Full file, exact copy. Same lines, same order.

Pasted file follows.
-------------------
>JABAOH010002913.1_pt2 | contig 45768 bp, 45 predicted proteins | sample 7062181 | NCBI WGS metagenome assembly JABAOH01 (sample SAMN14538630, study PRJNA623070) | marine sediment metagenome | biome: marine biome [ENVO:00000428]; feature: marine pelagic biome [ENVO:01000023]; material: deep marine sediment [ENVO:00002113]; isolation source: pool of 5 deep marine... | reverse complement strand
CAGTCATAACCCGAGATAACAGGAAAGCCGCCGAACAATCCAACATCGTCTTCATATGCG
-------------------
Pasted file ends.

>JABAOH010002913.1_pt2 | contig 45768 bp, 45 predicted proteins | sample 7062181 | NCBI WGS metagenome assembly JABAOH01 (sample SAMN14538630, study PRJNA623070) | marine sediment metagenome | biome: marine biome [ENVO:00000428]; feature: marine pelagic biome [ENVO:01000023]; material: deep marine sediment [ENVO:00002113]; isolation source: pool of 5 deep marine... | reverse complement strand
CAGTCATAACCCGAGATAACAGGAAAGCCGCCGAACAATCCAACATCGTCTTCATATGCG